This smart structural analysis is plausible enough, but what moves Abdurraqib the most is the intense and fractious friendship between two of the group’s core members, Q-Tip and Phife Dawg. (Ali Shaheed Muhammad and Jarobi White are also acknowledged as essential members in the book, but they appear mostly as onlookers to the main emotional drama.)

Abdurraqib remembers identifying with Phife from the start: the scrappy M.C. who mastered the ironic art of the punch line, cutting grandiose bombast with comic self-deprecation. Q-Tip gets respect here for his brilliance and ambition, but Abdurraqib likens him to a perfectionist older brother: demanding and a bit aloof, seemingly oblivious to how hard Phife was trying to prove himself.

Hanif AbdurraqibCreditKate Sweeney

The theme of mortality runs through the book, which is billed as a “love letter” on the cover but could also be called an elegy. Phife died of complications from diabetes in March 2016, just after A Tribe Called Quest had reunited and recorded “We Got It From Here … Thank You 4 Your Service,” their first new album in 18 years. The album was released just before midnight on Nov. 10, 2016, bearing lyrics that sounded veritably prophetic in light of the election results from just a couple of nights before. “All you black folks, you must go / All you Mexicans, you must go”: What might have constituted biting satire in a more (ostensibly) innocent time was beginning to sound like a news transcript.

“Black folks have been creating with their backs against the wall for years, telling the future, speaking what is coming to the masses that aren’t eager to hear it until what’s coming actually arrives,” Abdurraqib writes. He says he is drawn to vibrations, beats and bass lines — “that which can be felt more than heard.” You can trace a line between this sentiment and Abdurraqib’s stubborn loyalty to cassettes long after CDs became available. CDs promised convenience and flawless digital sound, but cumbersome tapes — “the most tedious and least practical” listening technology — offered something more tangible; their fragility and physical constraints, the effort it took to skip songs, “locked a listener into a commitment.”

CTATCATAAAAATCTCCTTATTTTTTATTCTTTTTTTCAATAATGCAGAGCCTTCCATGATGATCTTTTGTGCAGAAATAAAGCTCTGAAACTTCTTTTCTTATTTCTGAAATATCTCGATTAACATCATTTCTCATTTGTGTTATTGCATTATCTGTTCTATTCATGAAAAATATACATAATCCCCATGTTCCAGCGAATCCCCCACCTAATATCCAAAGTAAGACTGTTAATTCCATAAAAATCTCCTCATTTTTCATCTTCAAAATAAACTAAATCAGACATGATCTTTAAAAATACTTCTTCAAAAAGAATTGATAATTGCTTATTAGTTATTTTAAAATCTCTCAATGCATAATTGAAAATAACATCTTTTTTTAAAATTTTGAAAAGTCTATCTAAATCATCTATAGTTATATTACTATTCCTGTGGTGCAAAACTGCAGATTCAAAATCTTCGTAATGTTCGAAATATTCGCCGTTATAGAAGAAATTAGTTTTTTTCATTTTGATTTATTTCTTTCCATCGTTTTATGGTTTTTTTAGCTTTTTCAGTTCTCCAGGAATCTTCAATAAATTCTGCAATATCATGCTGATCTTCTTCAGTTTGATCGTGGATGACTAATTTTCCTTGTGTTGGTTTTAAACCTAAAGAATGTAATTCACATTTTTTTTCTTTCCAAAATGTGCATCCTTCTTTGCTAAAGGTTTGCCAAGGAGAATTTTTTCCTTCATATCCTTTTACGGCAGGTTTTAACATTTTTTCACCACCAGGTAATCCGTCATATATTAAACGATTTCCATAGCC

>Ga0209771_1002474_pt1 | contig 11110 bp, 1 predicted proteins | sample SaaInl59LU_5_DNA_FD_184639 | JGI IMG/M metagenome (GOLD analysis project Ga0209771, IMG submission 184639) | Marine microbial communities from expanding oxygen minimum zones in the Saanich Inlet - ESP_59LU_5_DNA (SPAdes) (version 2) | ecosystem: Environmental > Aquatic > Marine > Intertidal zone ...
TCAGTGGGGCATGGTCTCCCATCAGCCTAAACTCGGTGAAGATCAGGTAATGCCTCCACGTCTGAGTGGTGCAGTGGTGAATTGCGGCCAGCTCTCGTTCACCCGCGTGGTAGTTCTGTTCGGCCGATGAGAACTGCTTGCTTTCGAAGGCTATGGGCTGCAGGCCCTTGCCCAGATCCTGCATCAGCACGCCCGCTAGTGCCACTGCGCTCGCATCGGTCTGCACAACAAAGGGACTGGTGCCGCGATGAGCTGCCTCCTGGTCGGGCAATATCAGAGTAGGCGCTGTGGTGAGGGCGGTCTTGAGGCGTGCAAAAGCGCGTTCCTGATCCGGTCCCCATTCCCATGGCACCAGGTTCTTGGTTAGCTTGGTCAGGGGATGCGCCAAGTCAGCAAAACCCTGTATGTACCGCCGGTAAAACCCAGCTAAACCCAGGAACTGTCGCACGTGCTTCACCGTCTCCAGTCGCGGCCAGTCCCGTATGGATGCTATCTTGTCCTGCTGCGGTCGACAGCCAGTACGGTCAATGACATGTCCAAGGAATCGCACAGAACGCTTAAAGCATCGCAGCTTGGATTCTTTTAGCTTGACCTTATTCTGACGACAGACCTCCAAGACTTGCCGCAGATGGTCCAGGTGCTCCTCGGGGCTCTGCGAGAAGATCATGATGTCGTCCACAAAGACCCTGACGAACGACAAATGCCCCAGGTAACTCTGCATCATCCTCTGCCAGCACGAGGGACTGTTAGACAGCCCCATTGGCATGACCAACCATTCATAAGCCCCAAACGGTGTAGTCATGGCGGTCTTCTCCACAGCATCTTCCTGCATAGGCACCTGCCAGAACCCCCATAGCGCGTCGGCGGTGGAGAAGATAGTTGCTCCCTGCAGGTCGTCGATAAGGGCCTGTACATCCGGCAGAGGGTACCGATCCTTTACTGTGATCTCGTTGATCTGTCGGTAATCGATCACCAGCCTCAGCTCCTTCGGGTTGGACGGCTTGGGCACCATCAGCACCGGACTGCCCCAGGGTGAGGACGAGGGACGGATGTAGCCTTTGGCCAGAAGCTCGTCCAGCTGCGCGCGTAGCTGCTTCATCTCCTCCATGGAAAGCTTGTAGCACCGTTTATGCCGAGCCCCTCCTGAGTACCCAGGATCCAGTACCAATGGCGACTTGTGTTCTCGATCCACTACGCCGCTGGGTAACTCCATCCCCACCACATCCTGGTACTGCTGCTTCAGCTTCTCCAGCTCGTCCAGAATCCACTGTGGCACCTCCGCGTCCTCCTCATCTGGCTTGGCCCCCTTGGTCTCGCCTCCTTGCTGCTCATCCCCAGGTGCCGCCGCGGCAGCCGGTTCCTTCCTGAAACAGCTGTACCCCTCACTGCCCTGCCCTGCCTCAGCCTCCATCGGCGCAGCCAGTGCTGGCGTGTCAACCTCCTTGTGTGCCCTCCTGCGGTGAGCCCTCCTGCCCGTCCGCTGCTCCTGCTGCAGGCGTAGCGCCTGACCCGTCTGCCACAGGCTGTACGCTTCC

Hip-hop albums in the 1990s were “sprawling, overrun with skits and Easter eggs” that you might miss if you messed with the fast-forward button. Similarly, the small size of Abdurraqib’s book is belied by how much it contains. In one chapter, he moves from The Source magazine to Toni Morrison to Emmett Till and Otis Redding; in another he moves from Philando Castile to Alton Sterling to Sterling’s job selling bootleg CDs and another “CD man” Abdurraqib once knew.

“It’s funny, isn’t it — the things that play on our screens and in our heads for years, detached from any fullness,” he writes. To isolate something, to shear it from its context, is to distort it; by gathering stories from the past, Abdurraqib situates A Tribe Called Quest within the fullness of history and memory.

With Phife gone, “a group like A Tribe Called Quest will never exist again,” Abdurraqib writes. “At least now, I think, we can lay them to rest.” This lush and generous book is a call to pay proper respects — not just to a sound but to a feeling.